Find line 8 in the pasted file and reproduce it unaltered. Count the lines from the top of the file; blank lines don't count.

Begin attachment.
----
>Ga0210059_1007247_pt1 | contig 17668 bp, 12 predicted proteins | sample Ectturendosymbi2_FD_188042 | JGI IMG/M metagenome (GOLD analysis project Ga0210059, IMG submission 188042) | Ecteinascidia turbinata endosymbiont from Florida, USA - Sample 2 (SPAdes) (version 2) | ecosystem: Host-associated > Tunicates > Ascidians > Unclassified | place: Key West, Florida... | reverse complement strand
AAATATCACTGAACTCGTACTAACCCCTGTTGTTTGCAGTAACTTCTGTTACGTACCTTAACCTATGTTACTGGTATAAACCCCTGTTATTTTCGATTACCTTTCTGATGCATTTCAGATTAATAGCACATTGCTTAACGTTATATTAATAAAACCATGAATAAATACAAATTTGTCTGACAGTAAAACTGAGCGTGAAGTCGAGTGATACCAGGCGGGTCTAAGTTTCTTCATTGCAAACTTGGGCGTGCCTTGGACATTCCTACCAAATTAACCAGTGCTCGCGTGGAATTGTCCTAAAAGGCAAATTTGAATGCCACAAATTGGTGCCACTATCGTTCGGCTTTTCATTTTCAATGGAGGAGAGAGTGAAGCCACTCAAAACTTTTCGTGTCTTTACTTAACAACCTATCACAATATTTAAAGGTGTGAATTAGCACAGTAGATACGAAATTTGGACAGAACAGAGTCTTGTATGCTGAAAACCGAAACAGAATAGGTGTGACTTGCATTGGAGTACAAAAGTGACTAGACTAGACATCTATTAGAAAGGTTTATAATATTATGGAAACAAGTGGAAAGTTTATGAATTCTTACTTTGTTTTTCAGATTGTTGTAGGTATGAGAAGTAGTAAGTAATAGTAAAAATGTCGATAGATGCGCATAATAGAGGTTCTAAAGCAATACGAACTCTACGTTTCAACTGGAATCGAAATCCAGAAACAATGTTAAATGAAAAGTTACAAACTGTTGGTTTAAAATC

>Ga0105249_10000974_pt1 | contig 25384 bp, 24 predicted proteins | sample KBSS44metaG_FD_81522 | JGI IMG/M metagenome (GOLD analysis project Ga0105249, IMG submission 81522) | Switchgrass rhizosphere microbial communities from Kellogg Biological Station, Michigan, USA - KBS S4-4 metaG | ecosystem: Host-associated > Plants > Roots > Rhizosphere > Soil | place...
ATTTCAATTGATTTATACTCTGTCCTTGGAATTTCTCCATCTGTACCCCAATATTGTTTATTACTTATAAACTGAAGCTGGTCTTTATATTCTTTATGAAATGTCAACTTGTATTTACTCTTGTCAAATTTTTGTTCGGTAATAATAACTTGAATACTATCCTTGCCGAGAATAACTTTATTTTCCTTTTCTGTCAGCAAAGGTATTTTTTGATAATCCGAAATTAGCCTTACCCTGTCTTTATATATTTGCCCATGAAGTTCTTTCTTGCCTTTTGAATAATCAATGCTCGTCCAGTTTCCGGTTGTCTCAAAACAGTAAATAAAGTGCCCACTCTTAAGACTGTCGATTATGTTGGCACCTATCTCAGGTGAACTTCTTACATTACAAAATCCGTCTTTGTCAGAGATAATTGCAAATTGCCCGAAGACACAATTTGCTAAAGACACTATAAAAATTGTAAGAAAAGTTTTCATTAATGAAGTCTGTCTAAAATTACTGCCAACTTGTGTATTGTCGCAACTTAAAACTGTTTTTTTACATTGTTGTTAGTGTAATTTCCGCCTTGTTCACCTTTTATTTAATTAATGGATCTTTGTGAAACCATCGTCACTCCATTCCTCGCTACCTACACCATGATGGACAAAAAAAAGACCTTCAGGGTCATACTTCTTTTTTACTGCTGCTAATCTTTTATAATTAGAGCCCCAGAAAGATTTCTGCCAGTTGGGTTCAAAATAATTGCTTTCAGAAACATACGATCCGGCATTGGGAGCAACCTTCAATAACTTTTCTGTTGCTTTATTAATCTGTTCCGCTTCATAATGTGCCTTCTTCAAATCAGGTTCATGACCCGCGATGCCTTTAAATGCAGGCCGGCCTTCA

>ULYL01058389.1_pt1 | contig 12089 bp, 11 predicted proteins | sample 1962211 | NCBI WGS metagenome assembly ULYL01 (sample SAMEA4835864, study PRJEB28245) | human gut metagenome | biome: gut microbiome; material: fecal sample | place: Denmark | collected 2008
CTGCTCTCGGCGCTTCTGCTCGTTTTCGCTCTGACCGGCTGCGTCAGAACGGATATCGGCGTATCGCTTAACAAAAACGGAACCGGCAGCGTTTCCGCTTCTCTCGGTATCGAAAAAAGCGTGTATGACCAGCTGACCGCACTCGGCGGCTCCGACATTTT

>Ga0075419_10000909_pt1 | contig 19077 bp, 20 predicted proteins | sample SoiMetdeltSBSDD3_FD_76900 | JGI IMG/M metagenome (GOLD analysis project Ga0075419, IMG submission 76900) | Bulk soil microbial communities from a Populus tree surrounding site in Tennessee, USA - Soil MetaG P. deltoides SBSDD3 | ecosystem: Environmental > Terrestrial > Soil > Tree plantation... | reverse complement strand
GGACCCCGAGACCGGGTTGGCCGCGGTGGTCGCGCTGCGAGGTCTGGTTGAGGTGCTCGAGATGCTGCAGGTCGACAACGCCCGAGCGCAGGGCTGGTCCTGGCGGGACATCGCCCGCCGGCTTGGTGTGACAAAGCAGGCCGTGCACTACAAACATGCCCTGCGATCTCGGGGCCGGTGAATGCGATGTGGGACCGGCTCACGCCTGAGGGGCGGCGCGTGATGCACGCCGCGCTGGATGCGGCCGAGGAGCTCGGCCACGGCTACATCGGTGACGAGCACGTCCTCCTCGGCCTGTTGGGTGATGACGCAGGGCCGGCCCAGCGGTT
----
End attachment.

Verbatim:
GGACCCCGAGACCGGGTTGGCCGCGGTGGTCGCGCTGCGAGGTCTGGTTGAGGTGCTCGAGATGCTGCAGGTCGACAACGCCCGAGCGCAGGGCTGGTCCTGGCGGGACATCGCCCGCCGGCTTGGTGTGACAAAGCAGGCCGTGCACTACAAACATGCCCTGCGATCTCGGGGCCGGTGAATGCGATGTGGGACCGGCTCACGCCTGAGGGGCGGCGCGTGATGCACGCCGCGCTGGATGCGGCCGAGGAGCTCGGCCACGGCTACATCGGTGACGAGCACGTCCTCCTCGGCCTGTTGGGTGATGACGCAGGGCCGGCCCAGCGGTT